Many people, of course, will be outraged by any arrangement short of no guns anywhere. When I propose this very limited, tightly-controlled campus-carry policy, they scoff. Why not just issue guns to everyone at freshman orientation? Why not send teams of armed soldiers prowling the campus with their AK-47s? (You have to mention the AK-47 for maximum impact. “Assault rifle” is an acceptable substitute.)

My plan is entirely affordable and incurs no serious risks.

These questions are obviously silly. Furnishing security at that level would be extremely expensive. It would also put a real dent in the luxurious and toney atmosphere that most campuses try to cultivate. By contrast, my plan is entirely affordable and incurs no serious risks. The university needn’t even buy any actual guns, and the danger associated with arming a small number of established, educated professionals is surely tiny.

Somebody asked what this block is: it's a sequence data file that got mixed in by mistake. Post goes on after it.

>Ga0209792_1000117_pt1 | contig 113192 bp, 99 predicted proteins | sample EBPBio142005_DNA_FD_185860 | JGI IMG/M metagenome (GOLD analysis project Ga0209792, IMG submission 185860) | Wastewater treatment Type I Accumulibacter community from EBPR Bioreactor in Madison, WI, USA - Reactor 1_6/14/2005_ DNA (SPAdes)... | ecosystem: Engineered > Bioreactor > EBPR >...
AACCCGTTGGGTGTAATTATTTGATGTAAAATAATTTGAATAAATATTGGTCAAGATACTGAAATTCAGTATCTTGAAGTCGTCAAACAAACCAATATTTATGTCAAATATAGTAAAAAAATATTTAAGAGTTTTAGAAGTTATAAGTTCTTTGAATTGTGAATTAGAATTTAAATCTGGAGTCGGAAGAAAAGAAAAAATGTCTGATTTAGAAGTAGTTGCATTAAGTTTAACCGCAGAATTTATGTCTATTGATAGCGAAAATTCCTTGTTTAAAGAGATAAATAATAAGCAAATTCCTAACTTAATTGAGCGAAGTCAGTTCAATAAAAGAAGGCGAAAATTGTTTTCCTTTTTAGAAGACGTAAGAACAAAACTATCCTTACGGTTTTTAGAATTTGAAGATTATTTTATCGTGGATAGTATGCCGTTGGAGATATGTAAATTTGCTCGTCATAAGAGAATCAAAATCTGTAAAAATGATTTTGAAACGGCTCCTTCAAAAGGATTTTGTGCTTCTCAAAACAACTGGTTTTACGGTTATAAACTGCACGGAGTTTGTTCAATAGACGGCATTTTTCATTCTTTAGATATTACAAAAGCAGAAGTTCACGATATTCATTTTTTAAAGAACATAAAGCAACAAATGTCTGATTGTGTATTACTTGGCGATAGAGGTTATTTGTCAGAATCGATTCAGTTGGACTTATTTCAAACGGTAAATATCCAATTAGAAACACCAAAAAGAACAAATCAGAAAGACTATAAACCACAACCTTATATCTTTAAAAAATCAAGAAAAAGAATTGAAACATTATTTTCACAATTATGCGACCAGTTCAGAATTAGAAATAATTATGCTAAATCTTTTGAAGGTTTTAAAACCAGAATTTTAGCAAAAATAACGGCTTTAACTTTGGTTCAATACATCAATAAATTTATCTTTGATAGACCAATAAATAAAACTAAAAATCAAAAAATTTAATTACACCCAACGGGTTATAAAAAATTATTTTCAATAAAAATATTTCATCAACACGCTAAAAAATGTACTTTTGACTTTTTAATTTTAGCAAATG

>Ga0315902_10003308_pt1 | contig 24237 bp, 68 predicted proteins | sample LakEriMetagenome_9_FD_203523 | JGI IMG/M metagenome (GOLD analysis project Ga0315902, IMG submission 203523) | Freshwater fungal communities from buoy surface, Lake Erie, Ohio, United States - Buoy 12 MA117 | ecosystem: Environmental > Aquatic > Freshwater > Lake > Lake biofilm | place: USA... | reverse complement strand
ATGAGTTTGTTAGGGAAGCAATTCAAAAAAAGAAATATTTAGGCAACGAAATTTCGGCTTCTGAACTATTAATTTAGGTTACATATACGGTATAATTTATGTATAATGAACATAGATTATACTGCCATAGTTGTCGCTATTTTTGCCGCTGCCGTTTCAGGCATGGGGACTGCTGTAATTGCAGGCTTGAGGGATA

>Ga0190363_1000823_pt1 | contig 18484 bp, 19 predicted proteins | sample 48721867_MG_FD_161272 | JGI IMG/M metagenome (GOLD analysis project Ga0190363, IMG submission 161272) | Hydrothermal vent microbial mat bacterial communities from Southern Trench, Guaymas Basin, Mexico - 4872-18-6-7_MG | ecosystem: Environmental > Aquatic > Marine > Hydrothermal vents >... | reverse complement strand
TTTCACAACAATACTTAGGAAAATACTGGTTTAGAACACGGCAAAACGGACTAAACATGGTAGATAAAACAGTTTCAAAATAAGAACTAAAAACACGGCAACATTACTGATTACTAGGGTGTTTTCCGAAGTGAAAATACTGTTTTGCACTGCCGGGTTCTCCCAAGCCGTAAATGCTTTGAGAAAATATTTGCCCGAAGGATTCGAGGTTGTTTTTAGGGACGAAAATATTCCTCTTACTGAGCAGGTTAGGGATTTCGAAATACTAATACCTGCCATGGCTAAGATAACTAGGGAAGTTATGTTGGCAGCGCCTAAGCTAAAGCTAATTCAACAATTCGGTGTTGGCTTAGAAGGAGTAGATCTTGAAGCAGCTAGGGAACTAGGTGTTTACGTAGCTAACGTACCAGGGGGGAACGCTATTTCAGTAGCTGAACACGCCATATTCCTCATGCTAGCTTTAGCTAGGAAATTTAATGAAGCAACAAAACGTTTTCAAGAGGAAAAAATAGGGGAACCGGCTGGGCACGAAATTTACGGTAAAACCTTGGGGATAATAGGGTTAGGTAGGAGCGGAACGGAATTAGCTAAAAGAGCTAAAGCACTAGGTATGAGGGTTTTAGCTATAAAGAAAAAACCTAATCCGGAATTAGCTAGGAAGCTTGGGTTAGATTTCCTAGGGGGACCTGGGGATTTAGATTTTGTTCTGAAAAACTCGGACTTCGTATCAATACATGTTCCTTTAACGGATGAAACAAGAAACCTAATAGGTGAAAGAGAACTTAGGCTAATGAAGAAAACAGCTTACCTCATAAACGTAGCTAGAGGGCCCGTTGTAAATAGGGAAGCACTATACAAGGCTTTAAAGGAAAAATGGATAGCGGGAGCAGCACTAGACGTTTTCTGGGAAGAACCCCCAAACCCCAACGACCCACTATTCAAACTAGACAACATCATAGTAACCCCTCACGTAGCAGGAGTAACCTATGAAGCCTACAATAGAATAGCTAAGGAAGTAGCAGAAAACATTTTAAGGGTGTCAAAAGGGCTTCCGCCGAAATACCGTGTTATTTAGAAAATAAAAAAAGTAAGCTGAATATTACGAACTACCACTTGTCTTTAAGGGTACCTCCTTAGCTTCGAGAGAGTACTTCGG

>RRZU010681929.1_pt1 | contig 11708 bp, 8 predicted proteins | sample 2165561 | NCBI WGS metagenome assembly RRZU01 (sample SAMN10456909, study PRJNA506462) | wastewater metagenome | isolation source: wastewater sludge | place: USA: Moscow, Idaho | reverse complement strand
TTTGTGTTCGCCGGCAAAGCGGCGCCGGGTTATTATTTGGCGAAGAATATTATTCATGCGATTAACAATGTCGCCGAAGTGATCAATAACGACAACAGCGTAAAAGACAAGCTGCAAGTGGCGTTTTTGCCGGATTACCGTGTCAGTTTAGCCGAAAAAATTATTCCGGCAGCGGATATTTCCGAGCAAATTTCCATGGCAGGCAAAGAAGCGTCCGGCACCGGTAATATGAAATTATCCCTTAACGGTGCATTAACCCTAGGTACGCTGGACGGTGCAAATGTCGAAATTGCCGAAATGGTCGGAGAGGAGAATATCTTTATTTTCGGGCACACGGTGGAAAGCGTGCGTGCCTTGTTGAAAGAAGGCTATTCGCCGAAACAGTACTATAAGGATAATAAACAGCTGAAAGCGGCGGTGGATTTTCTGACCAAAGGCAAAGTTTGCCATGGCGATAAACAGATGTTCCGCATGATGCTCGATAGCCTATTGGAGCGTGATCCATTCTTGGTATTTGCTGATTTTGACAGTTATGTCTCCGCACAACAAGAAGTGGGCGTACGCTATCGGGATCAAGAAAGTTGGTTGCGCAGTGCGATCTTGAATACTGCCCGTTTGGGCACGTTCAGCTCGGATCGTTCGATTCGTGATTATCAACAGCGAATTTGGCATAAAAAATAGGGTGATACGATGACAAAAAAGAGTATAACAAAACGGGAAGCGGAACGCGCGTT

What about “the campus atmosphere”? I’m confident there would no discernable change. Once the protests died down, most progressive faculty would likely forget that a handful of their colleagues might possibly be surreptitiously armed. Progressives rarely have any notion of how often they’re in proximity to concealed carriers precisely because most of them are responsible people who would only draw in a true emergency. (But if they wanted to establish a policy of banning firearms in faculty meetings, I might support that. It’s hard to exaggerate the pettiness of faculty meetings.)

In the end, that’s really the question we have to ask. In a real emergency, do you want the psychopath to be the only one with a gun? Or would you rather take the terrible chance that people like my husband (a legal gun owner and married father of four) can handle carrying a weapon responsibly, knowing he might then be in a position to save your life if a deranged gunman chooses our university community for his next rampage?

I know what I would prefer. I think all university families should ask themselves why they aren’t demanding the same.

Rachel Lu is a senior contributor at The Federalist. As a Robert Novak Fellow, she is currently researching criminal justice reform. Follow her on Twitter.